Whew, I got a little worked up there. I get upset when fairy tales aren't realistic.

Then there's Beauty and the Beast. I'll give Mr. Disney some credit; the "don't judge a book by its cover" lesson is a good one for children to learn. Unfortunately, it backfired big time. The movie ended up teaching us that if you're ugly you can still get the long as you live in a luxurious mansion nestled deep in a peaceful forest, complete with rose petal-covered beds and talking chinaware that sets itself. And you can see how this has been translated today - how many old, wrinkly, ugly, but rich men do you see running around with gorgeous women? A lot. Thanks for that Belle, you gold digger.

And what is with the ending to this movie? The beast turns back into a handsome man? Really?? So girls, basically, if you pretend to love an ugly guy for what he is on the inside, just for awhile, you'll end up with a hot one in the end anyway. Again, thanks Belle.

So many other Disney movies, so many delusions, so little time. I'll save some more for another rant.

I'll leave you with a nice little surprise the animators of Little Mermaid left for us. Pay attention to the priest's crotchal region.  Do not tell me these people were in it for the kids. If you're interested, here are some more such "subliminal messages" found in Disney movies.


  1. I was always shocked by the subliminal messages on the Disney movies. Is nothing sacred? This cracked me up because I swear it's the fairy tales that gave me my screwed up perception of romance and now this confirms I am not alone in thinking that.

    1. Nope, nothing is sacred. Just reminds you that the people repsonsible for Disney movies are still people, and all people have a somewhat twisted sense of humor, somewhere deep down. Maybe it's a good thing...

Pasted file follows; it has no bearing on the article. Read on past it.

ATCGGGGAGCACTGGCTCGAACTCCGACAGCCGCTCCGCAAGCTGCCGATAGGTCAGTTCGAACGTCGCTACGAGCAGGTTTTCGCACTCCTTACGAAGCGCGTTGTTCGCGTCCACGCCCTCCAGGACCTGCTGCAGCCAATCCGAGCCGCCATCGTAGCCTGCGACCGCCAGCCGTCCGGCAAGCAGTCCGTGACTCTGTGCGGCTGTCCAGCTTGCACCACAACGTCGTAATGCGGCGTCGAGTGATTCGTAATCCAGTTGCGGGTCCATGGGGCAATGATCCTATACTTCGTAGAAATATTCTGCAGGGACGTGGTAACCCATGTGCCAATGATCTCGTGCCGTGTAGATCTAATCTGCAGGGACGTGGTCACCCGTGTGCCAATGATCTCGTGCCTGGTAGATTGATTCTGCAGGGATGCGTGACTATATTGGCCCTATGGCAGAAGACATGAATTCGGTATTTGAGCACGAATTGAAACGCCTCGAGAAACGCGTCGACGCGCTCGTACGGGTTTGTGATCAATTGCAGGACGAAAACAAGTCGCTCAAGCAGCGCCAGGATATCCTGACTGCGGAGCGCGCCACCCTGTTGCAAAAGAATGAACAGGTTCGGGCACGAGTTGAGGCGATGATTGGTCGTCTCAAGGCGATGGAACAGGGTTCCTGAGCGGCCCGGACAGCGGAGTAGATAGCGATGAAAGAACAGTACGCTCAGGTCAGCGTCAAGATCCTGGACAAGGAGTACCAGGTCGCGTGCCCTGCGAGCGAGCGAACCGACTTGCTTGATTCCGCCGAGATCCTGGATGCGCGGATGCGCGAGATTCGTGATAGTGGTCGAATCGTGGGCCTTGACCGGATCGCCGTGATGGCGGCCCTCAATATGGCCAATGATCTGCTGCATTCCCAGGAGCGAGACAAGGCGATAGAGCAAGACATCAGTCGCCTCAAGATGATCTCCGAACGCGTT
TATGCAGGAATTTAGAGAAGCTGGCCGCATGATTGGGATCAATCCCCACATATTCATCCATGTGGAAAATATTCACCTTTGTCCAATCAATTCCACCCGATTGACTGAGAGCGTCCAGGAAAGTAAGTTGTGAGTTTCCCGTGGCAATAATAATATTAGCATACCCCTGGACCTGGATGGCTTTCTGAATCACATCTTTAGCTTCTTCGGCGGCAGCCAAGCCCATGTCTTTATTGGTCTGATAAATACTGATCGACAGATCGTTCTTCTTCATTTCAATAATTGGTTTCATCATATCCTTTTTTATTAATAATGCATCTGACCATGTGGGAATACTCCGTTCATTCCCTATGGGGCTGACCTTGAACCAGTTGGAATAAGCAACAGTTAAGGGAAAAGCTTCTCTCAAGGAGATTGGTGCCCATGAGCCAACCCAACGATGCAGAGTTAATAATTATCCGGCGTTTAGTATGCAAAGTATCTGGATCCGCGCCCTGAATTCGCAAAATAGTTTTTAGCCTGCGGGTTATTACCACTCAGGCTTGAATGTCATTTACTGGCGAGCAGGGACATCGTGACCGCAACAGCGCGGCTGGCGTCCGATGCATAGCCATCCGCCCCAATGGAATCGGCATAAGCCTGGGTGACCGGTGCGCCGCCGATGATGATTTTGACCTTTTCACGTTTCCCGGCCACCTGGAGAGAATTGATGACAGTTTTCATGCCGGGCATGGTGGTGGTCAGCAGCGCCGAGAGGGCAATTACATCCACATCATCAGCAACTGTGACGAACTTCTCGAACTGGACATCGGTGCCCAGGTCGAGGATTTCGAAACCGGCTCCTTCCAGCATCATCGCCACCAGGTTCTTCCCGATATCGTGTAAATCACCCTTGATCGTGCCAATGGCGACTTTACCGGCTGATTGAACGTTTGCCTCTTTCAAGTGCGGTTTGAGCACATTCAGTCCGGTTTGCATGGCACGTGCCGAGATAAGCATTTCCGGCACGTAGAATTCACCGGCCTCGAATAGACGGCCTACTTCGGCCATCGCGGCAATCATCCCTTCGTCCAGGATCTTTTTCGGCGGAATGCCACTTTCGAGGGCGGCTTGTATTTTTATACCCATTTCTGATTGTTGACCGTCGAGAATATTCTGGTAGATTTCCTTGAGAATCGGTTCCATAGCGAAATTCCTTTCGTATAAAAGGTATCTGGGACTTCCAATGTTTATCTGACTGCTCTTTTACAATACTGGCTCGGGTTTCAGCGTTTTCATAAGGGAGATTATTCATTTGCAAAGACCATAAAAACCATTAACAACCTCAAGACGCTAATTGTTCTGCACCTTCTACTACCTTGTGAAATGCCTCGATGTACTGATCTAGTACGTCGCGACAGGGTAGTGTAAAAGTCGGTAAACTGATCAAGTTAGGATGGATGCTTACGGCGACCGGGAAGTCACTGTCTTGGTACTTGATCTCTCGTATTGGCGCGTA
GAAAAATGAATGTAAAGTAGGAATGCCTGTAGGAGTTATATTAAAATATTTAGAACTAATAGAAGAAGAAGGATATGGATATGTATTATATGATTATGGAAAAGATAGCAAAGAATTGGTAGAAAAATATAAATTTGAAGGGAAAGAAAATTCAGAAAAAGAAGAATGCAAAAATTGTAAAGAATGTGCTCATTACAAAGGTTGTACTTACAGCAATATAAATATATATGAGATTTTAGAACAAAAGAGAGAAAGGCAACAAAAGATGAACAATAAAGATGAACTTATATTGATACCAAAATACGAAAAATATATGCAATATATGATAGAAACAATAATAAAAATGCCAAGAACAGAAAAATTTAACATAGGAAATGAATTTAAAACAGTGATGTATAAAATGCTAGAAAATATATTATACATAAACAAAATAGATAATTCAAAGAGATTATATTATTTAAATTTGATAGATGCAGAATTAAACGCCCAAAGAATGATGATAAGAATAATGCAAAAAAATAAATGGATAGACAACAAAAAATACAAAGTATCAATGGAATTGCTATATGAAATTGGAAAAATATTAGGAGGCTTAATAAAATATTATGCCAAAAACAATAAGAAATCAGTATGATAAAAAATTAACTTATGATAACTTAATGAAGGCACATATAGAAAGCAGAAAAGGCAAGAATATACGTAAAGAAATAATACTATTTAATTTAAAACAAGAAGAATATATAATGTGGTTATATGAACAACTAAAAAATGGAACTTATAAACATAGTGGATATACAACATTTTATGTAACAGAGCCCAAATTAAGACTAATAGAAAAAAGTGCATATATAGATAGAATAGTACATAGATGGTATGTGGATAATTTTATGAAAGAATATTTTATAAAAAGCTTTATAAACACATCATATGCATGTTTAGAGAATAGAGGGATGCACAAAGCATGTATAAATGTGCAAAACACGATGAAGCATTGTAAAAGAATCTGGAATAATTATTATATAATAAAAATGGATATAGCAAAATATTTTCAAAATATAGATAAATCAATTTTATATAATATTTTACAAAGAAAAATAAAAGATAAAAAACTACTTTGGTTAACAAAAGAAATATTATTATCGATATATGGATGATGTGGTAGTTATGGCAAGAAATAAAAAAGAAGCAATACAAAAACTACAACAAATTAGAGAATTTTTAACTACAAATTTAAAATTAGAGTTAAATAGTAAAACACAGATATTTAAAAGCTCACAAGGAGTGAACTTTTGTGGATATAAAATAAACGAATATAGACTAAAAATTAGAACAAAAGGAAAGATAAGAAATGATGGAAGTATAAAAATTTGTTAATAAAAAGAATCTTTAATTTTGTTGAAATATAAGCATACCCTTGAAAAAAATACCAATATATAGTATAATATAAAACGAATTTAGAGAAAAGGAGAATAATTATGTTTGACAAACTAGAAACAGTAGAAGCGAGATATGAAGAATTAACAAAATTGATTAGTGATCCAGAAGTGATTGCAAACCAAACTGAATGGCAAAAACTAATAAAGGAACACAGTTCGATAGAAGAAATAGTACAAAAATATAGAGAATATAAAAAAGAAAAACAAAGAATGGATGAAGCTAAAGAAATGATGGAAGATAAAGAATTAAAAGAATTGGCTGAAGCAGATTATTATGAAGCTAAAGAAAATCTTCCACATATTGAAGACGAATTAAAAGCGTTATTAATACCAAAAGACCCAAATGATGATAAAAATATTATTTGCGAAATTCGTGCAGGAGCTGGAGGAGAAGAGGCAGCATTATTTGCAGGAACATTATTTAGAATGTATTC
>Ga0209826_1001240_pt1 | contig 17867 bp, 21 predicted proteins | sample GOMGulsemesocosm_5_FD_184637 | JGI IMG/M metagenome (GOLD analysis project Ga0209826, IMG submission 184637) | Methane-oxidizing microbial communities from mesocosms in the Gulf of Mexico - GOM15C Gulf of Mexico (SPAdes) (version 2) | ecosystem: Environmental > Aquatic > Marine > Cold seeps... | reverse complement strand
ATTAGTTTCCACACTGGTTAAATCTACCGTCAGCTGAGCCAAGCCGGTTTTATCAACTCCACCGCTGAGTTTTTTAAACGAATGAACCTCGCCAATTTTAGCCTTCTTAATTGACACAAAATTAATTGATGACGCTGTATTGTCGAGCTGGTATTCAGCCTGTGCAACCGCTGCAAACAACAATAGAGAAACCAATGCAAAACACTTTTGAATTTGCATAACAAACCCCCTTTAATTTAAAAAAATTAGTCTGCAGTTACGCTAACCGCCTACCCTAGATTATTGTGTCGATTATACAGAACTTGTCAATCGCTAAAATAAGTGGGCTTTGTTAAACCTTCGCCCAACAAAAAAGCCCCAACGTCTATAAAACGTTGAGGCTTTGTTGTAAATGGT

2. You should go read the real Grimm's fairy tales. They'll balance out the Disney versions. **spoiler alert** the step sisters cut off toes to get the slipper (which isn't glass it's gold) to fit. Which is what makes the Grimm fairy tales awesome. I think.

    That being said, I agree that Disney movies don't always send the best of messages when looked at closely. But really, there are a lot of movies that twist our views on life, romance in particular. I would like to point out, that Beauty and the Beast also introduces kids to Stockholm Syndrome and makes it out that falling in love with your kidnapper is fine cause guess what? He's got a castle. And singing candlesticks. Excellent.

    Also, to present a different side to Disney: Mulan and the Lion King (yes, I know they also have downsides, but look at the big picture). Mulan is about a girl who goes to war and ends up kicking ass. See kids? Girls can be just as good at the same things as guys. The Lion King is about a kid who, yeah, runs away from his responsibility, but then when he faces it he becomes king. What better reason to take on responsibility and grow up?